Speaking at the African Union Summit in Addis Ababa, Ethiopia, Secretary-General Ban Ki-moon today called on the continent's leaders to boost efforts to lift millions out of poverty and end recurrent cycles of violence to accelerate development in the region.
“Africa has the experience to forge solutions to its own challenges and contribute to our global goals of inclusive growth, social justice and protecting our environment,” Mr. Ban said in his address to the Summit's opening session.
He noted that many countries have made important gains to achieve the anti-poverty targets known as the Millennium Development Goals (MDGs). The eight MDGs set specific targets on poverty alleviation, education, gender equality, child and maternal health, environmental stability, HIV/AIDS reduction, and a 'Global Partnership for Development.'
“More African children are in schools, especially girls. More clinics are helping more women survive childbirth. More African women sit in Government and key decision-making positions,” Mr. Ban said, adding that in spite of this progress, he is still concerned about hundreds of millions of Africans living in poverty.
Mr. Ban urged African leaders to accelerate efforts to achieve the MDGs before their 2015 deadline, and stressed that success will depend on ownership by governments and civil society.
“Our destination is clear: A future where Africa's wealth enriches all of Africa's people. Where misrule is only found in history books. Where Africa's goods get a fair price on the global market. Where global partnerships mean shared prosperity.”
Young people and women will be key to drive peace and development in the continent, Mr. Ban said, underlining the importance of investing in their health and education, and providing them with a secure environment.
“We especially need to speak out against rape and sexual violence in conflict. Governments must support victims and end the culture of impunity,” he said.
Mr. Ban underscored that peace is essential for development, and reaffirmed the UN's commitment to work with countries in the region to address conflict and violence.
Regarding the crisis in Mali, Mr. Ban said the UN is determined to do all it can to help the people in the country, with humanitarian agencies currently assisting civilians in need. “The United Nations has also sent specialists on the military and political tracks. This is a moral imperative for all in the international community,” he said.
Fighting between Government forces and Tuareg rebels broke out in northern Mali last January, after which radical Islamists seized control of the area. The renewed clashes in the north, as well as the proliferation of armed groups in the region, drought and political instability in the wake of a military coup d'état in March have uprooted hundreds of thousands of civilians.
Last month, the Security Council authorized the deployment of an African-led International Support Mission in Mali, known as AFISMA, for an initial period of one year to assist the authorities in recovering rebel-held regions in the north and restoring the unity of the country.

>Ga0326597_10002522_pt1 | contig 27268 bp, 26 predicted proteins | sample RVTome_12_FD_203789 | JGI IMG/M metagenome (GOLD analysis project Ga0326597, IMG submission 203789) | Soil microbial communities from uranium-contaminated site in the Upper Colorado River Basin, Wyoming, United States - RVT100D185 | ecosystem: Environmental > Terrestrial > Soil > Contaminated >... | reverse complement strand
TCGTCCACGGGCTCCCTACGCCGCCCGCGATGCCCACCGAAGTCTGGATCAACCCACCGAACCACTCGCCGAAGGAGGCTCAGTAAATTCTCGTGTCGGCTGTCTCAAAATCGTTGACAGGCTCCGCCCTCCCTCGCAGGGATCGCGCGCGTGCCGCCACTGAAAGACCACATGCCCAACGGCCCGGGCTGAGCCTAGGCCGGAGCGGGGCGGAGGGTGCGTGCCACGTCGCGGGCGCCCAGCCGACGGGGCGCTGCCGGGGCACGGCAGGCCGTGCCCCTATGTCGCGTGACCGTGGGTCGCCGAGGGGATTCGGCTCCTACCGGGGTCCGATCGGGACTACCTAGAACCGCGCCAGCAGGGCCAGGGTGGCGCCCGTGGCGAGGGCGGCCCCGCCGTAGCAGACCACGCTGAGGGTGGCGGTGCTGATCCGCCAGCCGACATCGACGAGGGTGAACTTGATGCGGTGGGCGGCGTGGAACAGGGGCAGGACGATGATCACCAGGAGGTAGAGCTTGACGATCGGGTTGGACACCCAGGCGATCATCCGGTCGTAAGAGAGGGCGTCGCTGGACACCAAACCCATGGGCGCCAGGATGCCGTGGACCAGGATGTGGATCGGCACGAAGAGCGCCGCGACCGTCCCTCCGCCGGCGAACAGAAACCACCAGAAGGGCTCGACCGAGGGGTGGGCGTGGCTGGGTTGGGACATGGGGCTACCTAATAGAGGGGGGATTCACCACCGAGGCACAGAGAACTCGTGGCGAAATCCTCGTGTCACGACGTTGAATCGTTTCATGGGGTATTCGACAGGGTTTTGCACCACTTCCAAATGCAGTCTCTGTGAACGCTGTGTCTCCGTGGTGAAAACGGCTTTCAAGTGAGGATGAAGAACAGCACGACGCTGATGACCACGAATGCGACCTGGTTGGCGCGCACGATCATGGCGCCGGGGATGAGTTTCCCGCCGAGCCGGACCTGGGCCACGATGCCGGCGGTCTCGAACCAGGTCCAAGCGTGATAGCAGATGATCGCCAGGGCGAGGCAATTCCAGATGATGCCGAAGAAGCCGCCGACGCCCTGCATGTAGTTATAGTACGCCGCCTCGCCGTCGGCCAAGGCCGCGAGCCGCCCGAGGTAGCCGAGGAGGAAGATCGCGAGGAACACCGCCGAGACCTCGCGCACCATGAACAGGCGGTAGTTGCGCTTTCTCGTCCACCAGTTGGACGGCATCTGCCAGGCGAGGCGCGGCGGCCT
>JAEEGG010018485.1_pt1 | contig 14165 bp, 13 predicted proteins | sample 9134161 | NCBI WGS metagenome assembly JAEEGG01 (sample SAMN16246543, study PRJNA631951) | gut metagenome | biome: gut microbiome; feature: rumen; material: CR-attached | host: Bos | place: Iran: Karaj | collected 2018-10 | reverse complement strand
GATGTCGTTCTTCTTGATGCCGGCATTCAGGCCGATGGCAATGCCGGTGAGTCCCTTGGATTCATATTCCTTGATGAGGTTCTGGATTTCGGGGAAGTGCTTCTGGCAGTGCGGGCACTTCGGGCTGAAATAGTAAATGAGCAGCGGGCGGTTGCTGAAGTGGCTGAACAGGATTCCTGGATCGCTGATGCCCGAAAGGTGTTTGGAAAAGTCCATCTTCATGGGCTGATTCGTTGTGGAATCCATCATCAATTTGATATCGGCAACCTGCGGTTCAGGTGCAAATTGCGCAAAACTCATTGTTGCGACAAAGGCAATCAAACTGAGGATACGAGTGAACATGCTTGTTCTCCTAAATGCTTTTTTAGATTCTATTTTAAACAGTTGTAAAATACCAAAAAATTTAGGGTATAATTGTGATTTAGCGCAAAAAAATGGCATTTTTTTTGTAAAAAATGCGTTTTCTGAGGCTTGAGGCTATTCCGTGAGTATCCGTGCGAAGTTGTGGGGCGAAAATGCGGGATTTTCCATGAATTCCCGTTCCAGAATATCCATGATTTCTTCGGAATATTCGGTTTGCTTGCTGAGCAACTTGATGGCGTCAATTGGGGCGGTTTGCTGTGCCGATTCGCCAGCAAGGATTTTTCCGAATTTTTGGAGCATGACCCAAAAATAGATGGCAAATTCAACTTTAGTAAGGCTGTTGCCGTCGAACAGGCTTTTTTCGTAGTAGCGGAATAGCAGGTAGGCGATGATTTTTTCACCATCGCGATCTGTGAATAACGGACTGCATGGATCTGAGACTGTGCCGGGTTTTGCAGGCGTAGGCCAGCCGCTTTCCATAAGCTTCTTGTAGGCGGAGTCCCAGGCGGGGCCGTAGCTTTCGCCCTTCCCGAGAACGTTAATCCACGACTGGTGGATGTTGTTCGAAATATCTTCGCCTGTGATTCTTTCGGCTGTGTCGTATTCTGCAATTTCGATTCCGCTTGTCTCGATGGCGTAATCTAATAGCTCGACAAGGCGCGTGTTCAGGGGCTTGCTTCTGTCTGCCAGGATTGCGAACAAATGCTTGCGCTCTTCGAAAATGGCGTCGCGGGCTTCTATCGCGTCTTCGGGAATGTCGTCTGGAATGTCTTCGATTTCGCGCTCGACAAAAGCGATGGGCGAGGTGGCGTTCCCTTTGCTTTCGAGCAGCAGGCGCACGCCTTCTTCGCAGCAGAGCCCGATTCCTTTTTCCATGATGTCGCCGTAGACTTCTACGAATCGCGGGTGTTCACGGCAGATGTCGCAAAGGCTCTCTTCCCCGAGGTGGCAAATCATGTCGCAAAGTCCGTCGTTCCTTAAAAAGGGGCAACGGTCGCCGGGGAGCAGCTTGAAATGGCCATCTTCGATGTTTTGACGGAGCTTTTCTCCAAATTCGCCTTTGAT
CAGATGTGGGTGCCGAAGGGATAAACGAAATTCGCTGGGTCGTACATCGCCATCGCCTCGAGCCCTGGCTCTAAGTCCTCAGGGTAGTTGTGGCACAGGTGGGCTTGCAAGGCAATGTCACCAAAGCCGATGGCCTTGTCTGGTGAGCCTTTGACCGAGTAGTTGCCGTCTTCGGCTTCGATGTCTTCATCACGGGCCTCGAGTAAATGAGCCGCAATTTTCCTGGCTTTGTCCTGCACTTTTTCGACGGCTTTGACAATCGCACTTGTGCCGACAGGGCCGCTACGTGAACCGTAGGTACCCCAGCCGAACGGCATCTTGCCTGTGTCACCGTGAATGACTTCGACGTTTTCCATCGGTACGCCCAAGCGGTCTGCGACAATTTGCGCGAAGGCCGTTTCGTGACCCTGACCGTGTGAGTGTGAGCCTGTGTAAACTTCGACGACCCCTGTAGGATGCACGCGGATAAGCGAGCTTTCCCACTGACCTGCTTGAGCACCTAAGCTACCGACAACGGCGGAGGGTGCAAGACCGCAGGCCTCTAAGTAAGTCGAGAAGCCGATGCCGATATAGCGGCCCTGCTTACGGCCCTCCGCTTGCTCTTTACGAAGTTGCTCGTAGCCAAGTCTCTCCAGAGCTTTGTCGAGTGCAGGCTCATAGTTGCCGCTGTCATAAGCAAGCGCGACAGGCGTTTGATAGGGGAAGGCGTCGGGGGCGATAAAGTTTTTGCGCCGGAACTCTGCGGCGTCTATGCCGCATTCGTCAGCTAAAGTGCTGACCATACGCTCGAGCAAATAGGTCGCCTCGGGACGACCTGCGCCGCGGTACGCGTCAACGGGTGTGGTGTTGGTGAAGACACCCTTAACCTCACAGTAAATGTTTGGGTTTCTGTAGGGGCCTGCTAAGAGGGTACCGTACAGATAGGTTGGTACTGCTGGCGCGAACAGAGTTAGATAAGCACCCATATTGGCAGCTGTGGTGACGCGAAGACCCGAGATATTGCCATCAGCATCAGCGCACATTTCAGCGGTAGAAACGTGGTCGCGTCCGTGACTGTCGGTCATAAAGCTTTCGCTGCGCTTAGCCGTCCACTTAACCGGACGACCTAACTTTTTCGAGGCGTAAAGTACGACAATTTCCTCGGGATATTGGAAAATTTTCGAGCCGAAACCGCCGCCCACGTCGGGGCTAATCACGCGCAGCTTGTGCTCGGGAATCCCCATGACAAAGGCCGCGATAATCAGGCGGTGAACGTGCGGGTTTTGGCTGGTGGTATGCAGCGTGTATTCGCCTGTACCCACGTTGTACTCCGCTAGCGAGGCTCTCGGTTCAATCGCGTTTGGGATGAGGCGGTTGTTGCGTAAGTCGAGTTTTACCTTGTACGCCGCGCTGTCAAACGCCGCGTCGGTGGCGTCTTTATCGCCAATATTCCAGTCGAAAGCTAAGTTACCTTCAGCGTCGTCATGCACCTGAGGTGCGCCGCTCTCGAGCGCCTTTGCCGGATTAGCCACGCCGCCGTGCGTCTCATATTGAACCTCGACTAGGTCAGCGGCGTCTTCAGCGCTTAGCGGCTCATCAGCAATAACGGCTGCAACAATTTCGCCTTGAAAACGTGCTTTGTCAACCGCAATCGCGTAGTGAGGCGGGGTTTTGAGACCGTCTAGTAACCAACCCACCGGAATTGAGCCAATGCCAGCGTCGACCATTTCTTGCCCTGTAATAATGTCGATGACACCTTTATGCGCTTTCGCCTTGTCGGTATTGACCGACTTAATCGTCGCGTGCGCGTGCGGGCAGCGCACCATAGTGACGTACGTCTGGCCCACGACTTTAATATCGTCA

Mr. Ban called on Malian authorities to embrace a comprehensive political process, and agree on a roadmap leading to full restoration of constitutional order. In addition, he reiterated his full commitment to ensure that the UN stands read to undertake major peacebuilding efforts as well as security sector reform, reconstruction and regional cooperation once the combat operations come to an end.
In the Democratic Republic of the Congo (DRC), Mr. Ban said the UN Stabilization Mission in the country (MONUSCO) is doing everything it can to protect civilians, and encouraged regional leaders to endorse a peace, security and cooperation framework to address the causes of violence in the country.
During the Summit, Mr. Ban also addressed a special event on the Campaign for Accelerated Reduction of Maternal Mortality in Africa (CARMMA), where he pledged the UN's support to expand the campaign so that pregnant and nursing mothers in the continent have access to nutrition and healthcare.
The Secretary-General also met with various African leaders on the margins of the Summit, including the Interim President of Mali, Dioncounda Traoré, with whom he discussed the situation in his country and UN efforts there. Mr. Ban welcomed the bilateral support provided to the Malian Government in its efforts to counter the Jihadist groups' attacks, but expressed concerns over reports of human rights violations and called on Mr. Traoré to ensure that human rights and humanitarian norms are respected by national and international troops in Mali.
Mr. Ban also met with Ethiopian Prime Minister Hailemariam Desalegn. The two men discussed the situation in Somalia, Sudan and South Sudan, Mali and DRC.
In a meeting with Palestinian President Mahmoud Abbas, Mr. Ban reiterated his strong support for the Palestinian people and discussed the need for renewed momentum on the peace process.
Mr. Ban also met with the President of Côte d'Ivoire, Alassane Ouattara, and commended the progress in the country, while stressing the need for reconciliation and disarmament to ensure stability.
In addition, Mr. Ban met with the Chairperson of the AU Summit, Nkosazana Dlamini-Zuma, with whom he exchanged views on collective efforts to address the situation in the DRC and Mali.